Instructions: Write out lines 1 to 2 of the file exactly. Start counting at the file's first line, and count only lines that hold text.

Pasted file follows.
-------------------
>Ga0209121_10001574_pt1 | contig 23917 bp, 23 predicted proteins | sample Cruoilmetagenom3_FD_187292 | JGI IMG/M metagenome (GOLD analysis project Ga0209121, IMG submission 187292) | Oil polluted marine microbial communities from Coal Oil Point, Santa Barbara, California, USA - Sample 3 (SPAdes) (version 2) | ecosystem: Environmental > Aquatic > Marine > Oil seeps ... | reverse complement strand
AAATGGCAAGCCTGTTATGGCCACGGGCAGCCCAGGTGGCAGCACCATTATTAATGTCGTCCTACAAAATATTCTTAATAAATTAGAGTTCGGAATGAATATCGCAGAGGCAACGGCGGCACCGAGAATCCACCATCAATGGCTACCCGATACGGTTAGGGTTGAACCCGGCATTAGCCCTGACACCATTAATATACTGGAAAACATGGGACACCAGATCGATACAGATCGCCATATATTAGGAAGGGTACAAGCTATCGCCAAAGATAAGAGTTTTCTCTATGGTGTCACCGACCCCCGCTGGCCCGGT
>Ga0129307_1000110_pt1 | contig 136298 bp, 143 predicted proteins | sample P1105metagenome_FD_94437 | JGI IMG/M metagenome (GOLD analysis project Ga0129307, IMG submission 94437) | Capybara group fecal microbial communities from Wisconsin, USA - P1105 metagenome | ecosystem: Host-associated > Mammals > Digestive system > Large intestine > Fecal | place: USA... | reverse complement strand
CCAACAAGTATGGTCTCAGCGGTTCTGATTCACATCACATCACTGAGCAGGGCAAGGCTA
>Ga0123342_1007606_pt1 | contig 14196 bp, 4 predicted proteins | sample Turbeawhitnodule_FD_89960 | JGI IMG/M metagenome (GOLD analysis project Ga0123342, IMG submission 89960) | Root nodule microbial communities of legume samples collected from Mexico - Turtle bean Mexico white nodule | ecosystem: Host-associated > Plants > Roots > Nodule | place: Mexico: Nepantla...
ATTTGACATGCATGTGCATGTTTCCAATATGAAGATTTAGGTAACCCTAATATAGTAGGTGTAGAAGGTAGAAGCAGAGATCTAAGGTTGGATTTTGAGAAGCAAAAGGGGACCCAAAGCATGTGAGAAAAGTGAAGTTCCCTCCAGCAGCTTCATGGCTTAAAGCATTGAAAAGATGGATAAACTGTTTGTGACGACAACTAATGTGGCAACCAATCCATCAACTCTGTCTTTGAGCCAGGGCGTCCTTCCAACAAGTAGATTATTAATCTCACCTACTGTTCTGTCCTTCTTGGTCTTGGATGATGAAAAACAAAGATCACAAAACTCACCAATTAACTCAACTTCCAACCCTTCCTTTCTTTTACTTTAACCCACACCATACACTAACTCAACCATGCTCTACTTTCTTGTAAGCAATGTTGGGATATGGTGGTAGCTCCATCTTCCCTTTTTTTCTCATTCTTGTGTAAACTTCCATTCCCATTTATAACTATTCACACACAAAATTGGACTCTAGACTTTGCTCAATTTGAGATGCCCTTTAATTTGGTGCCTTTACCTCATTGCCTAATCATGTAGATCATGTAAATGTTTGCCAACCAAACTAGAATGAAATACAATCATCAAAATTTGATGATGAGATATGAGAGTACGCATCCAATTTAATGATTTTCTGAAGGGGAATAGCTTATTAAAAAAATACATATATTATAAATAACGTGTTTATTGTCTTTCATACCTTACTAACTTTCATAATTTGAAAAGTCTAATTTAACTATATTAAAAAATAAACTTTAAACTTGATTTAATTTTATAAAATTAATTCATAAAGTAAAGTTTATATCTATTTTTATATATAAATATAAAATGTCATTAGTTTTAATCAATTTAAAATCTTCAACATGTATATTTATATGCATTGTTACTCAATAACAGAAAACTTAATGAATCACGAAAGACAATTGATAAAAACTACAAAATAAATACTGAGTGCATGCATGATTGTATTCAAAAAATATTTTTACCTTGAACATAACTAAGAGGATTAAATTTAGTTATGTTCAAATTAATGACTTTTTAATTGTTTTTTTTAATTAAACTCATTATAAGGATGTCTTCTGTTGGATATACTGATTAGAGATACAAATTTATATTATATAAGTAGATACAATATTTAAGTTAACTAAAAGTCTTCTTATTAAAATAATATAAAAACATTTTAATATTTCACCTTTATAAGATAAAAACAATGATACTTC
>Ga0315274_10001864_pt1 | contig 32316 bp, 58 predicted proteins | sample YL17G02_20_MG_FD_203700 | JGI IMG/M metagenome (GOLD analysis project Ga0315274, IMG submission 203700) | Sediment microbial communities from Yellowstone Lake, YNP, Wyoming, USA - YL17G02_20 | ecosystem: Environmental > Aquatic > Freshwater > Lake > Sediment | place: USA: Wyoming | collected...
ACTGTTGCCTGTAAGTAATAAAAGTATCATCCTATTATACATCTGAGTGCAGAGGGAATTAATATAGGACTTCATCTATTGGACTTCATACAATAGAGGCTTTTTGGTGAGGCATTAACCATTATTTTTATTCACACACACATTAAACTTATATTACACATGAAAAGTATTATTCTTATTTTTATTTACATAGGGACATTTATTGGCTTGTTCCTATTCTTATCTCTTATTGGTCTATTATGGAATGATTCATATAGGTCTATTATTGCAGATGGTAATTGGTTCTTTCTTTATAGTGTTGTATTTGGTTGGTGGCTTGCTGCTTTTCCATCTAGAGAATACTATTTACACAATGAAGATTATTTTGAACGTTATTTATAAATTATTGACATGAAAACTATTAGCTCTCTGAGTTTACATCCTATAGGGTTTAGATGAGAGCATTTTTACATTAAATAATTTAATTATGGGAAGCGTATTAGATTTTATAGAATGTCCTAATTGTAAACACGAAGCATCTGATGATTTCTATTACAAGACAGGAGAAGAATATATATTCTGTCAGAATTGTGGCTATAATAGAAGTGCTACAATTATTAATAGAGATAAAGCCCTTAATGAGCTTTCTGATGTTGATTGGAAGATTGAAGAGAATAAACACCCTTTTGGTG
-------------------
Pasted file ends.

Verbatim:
>Ga0209121_10001574_pt1 | contig 23917 bp, 23 predicted proteins | sample Cruoilmetagenom3_FD_187292 | JGI IMG/M metagenome (GOLD analysis project Ga0209121, IMG submission 187292) | Oil polluted marine microbial communities from Coal Oil Point, Santa Barbara, California, USA - Sample 3 (SPAdes) (version 2) | ecosystem: Environmental > Aquatic > Marine > Oil seeps ... | reverse complement strand
AAATGGCAAGCCTGTTATGGCCACGGGCAGCCCAGGTGGCAGCACCATTATTAATGTCGTCCTACAAAATATTCTTAATAAATTAGAGTTCGGAATGAATATCGCAGAGGCAACGGCGGCACCGAGAATCCACCATCAATGGCTACCCGATACGGTTAGGGTTGAACCCGGCATTAGCCCTGACACCATTAATATACTGGAAAACATGGGACACCAGATCGATACAGATCGCCATATATTAGGAAGGGTACAAGCTATCGCCAAAGATAAGAGTTTTCTCTATGGTGTCACCGACCCCCGCTGGCCCGGT